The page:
Links for the Week – July 30, 2006 (The Complexity Edition)

shellAnother week full of bad news you don’t need me to rehash here. In this week’s Magical Thinking exercise, Worldwatch Institute asks politicians and business to commit to a massive coordinated change program to stem global warming that they have neither the power or knowledge to implement even if they were inclined to. An international group of scientists says the same thing is needed to confront the crash of biodiversity. The US government has decided that it’s more moral for teenage girls seeking abortion to commit suicide than to get those abortions without parental consent. In Lebanon, the horrific environmental disaster that is unfolding is completely ignored in favour of the easier-to-sound-bite political disaster (thanks to James Pargiter for this link). Meanwhile FEMA, indifferent to the staggering amount of corporate and inside fraud that stole or squandered much of the New Orleans relief money, is instead concerned about individual New Orleans residents who might have tried to get a bit more than their share. When you get caught, blame the victim. Simple.

A Tiny Corner of Complex Thinking in the Vast Simplistic Monolithic Corporatist Hierarchical World: Strategy & Business describes Rabobank, a huge Dutch financial services company that addresses issues using complex, consensual, deep-understanding approaches instead of the usual expert knee-jerk top-down fiat approaches.

More Evidence There is No Unified Theory of Everything: Complexity-loathing scientists were dealt another setback when a recent conference of leading physicists concluded that anomalies and inconsistencies in the current models purporting to explain the physical nature of the universe (including those embracing string theory and even more convoluted theories) are so massive that, according to the conference convener, it could take 150 years to come up with new theory to explain them, and even then they will be unverifiable experimentally. Thanks to Mariella Rebora for the link.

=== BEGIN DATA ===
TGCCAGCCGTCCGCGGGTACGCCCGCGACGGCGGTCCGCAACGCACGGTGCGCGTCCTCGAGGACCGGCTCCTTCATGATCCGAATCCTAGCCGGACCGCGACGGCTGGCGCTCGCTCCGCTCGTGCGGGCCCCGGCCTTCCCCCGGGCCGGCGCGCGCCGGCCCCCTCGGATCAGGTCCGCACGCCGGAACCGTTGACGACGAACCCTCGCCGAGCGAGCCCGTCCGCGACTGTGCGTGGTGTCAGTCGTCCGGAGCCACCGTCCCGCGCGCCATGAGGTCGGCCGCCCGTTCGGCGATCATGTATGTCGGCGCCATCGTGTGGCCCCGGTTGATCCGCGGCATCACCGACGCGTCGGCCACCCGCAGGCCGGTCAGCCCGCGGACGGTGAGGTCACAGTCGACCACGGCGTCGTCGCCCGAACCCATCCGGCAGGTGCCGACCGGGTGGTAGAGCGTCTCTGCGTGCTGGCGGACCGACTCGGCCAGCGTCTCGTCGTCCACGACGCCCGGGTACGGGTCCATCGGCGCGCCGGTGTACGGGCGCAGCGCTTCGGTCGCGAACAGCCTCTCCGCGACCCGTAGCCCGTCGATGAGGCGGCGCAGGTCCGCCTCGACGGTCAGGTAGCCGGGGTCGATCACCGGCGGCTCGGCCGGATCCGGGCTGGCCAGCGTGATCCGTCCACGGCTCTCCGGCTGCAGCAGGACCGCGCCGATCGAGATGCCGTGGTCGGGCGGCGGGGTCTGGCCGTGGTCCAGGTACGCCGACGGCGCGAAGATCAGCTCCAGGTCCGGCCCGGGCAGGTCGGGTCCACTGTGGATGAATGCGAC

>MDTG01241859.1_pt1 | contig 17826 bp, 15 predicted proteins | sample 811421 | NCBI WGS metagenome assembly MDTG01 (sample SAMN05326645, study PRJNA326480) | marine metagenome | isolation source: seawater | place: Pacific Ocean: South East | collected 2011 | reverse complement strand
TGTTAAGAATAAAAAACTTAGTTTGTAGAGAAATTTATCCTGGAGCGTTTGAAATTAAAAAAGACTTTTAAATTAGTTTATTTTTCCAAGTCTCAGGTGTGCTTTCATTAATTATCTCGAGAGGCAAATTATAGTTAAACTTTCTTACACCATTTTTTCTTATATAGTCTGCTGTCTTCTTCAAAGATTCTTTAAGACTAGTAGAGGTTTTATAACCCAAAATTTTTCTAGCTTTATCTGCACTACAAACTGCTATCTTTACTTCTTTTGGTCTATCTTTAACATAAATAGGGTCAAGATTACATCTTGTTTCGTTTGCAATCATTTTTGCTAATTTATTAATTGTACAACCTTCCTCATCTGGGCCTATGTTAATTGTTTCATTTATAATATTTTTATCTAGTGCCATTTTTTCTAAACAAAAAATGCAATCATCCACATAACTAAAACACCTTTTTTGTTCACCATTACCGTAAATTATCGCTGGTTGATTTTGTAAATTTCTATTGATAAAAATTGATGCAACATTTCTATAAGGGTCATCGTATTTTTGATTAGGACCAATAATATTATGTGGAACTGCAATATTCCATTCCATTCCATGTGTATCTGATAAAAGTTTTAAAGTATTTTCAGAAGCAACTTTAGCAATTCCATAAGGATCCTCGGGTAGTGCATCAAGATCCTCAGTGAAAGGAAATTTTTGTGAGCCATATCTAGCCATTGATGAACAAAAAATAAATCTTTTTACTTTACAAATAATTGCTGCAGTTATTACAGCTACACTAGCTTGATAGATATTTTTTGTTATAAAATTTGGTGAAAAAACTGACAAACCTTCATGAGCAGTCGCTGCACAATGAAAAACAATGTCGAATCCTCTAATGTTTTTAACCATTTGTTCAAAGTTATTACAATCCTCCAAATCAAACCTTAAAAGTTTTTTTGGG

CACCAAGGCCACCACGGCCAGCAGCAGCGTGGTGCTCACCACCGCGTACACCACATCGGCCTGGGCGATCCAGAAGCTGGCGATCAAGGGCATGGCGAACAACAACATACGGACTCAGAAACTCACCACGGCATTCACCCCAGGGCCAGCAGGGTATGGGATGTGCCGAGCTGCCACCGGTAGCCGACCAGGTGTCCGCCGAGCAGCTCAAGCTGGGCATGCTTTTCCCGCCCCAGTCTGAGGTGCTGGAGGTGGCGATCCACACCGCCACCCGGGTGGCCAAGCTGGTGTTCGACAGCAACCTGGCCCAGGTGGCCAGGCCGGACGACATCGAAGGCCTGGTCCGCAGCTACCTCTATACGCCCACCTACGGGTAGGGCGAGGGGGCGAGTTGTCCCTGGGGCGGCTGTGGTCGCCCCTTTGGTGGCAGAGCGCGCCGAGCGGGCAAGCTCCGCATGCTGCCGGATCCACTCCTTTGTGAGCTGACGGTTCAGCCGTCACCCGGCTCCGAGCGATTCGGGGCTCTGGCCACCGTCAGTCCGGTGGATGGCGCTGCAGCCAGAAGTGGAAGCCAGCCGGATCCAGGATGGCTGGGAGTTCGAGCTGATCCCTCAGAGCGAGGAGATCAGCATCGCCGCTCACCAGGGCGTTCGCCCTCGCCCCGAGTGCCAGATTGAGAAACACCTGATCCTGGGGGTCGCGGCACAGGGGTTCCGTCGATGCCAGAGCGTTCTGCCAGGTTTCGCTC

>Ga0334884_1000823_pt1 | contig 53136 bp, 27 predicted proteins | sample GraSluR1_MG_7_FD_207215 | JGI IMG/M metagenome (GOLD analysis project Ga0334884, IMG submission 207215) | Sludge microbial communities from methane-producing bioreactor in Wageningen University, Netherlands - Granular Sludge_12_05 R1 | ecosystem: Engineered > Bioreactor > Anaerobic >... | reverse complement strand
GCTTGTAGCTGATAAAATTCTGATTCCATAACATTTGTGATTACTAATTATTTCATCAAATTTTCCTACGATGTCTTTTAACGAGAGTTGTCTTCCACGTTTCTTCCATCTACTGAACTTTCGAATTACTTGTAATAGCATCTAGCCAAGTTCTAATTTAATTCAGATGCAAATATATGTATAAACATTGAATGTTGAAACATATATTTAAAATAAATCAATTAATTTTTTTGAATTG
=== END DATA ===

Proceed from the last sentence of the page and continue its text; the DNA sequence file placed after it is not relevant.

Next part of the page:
“Can the private sector handle the complex challenges of the 21st century? Can the government? Can any combination?”: So asks Andrew Leonard in Salon’s HTWW, explaining the awesome failures of Boston’s Big Dig project.

Complexity Guru Dave Snowden is Blogging: Here. Watch it evolve.

Complexity Just for Fun: Andrew Campbell points us to a site that helps us envision our 10-dimensional universe. And Craig De Ruisseau points us to a site by the New Economics Foundation that meshes life satisfaction, life expectancy andecological footprint to compute, by country and even personally, a happy planet index.

Thought for the week: From UN Humanitarian Chief Jan Egeland, yesterday, on the Israel-Hezbollah war: “There is something fundamentally wrong when there are more dead children than armed men”

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2 Responses to Links for the Week – July 30, 2006 (The Complexity Edition)

  1. Conor says:

    Complexity? Right now I’m reading a book by Charles Seife titled “Decoding The Universe” (w/ a very long subtitle). So far it’s really a wonderful book. In essence it puts forth the idea that information is not just an abstract idea but a quantifiable “thing” with substance like mass and energy.I wish everybody had good understanding of information and entropy, then maybe we would stop burning our candle at all three ends. *sigh*

  2. Jake says:

    Dave thanks for all the new info and links – the news is very depressing, isn’t it? Either way, I always enjoy reading your blog because genuine intellectuals are difficult to find.Btw, with regards to your last comment – you might be interested in what a Canadian UN Observer had to say about the sad topic of civilian deaths (and also sadly, his own): Human Shield Tactics

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